Gonzalo Fuentes, Reuters | Protesters wearing yellow vests take part in a demonstration in Paris on February 9.
Yellow Vests protesters will demonstrate for a 13th consecutive weekend on Saturday, with multiple rallies planned throughout France. But the latest protests are increasingly plagued by internal quarrels over how to secure more political gains.
The Yellow Vest movement is becoming increasingly divided and fractured.
On one side are protestors who want social protests to succeed even if it means putting aside their mistrust of trade unions to demonstrate hand in hand with them. On the other are those who want to avoid political recovery at all costs. And this comes at a time when Italy is increasing its encouragement to the movement in the run-up to the European elections.
Luigi Di Maio, leader of Italy’s 5-star party and deputy prime minister, caused a major rift between Italy and France on Tuesday when he met Christophe Chalençon and other members of the Yellow Vests to show his support for the movement.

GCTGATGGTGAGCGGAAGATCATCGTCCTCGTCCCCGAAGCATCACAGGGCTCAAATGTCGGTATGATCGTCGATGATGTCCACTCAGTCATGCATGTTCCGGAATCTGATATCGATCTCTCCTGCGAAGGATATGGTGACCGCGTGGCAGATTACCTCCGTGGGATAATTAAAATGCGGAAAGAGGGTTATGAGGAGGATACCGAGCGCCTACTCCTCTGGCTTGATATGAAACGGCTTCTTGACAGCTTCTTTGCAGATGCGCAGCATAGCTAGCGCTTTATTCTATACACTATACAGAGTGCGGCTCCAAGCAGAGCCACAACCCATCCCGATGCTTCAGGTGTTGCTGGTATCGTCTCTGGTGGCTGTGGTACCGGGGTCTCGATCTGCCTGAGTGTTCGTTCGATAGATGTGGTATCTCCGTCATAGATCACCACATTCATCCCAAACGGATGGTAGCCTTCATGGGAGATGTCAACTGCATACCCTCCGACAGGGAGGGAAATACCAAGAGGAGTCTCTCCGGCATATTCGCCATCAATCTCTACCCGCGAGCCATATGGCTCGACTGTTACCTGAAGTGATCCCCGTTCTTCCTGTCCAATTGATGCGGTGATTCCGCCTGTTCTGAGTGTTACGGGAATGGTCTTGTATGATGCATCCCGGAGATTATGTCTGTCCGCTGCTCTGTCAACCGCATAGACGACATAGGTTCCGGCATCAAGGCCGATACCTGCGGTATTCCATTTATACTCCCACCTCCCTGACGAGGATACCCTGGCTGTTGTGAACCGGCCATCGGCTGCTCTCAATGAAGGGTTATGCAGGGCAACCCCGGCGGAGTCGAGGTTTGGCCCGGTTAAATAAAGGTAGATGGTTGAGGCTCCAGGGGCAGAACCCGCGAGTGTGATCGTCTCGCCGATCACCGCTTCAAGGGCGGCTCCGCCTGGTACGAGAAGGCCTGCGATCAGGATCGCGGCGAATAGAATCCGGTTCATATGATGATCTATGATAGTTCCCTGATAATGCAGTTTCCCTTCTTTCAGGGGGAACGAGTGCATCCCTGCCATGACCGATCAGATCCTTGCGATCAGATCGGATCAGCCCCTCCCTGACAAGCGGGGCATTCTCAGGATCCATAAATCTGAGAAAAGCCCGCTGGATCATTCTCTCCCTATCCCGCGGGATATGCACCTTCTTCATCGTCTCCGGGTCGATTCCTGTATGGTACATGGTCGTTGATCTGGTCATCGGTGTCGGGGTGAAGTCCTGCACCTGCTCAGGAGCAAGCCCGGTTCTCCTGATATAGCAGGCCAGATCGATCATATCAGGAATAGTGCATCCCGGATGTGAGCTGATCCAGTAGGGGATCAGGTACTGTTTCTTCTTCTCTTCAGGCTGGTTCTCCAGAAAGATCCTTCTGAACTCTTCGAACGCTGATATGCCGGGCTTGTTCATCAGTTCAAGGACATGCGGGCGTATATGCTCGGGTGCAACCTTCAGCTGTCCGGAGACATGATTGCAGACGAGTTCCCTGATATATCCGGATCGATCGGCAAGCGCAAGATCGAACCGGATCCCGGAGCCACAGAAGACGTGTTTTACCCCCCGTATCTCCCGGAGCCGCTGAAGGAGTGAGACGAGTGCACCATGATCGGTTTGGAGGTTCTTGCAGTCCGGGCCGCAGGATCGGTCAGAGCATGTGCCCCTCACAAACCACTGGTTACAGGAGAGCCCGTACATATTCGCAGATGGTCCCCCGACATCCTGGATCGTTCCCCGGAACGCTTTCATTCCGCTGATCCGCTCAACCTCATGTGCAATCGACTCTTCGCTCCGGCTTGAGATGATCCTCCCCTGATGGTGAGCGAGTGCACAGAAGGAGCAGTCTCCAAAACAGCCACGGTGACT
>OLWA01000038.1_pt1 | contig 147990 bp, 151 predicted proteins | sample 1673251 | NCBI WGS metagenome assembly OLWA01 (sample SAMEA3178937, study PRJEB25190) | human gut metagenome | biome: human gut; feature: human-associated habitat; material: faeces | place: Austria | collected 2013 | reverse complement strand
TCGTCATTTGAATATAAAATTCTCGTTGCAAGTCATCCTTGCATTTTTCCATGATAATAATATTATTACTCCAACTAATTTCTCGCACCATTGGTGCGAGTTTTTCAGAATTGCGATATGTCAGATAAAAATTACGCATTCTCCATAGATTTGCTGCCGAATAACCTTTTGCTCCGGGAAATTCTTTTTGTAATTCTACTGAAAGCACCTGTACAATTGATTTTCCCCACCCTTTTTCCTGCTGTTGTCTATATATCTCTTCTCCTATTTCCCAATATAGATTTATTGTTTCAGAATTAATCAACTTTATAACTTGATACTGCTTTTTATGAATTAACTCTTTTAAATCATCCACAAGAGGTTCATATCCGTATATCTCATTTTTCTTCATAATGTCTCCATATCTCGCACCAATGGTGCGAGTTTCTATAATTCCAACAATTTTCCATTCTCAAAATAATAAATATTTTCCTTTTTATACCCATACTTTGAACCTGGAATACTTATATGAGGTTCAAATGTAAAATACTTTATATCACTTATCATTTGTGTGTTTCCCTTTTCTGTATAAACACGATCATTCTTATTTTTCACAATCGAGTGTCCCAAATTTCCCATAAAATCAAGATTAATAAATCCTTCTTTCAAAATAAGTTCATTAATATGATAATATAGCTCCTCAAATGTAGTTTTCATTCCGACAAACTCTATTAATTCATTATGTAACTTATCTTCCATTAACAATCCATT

The number of protesters has fallen over the last two Saturdays. An estimated 58,600 people demonstrated throughout France on February 2 according to the interior ministry, although the Yellow Vests claim some 116,000 demonstrators took to the streets.
A demonstration is scheduled to start on Saturday morning at Place de l’Étoile while three additional rallies have also been announced by Éric Drouet, a truck driver and spokesman of the Gilets Jaunes movement.
Various events are also planned in other cities, including Montpellier, Lille, Nantes, Rennes, Brest, Caen and Lorient.
"There is a lot of tension, a lot of ill intentions, a lot of impatience," Drouet said in a live video on Wednesday. He explained that he was working on a "completely legal” strategy to force President Emmanuel Macron to resign.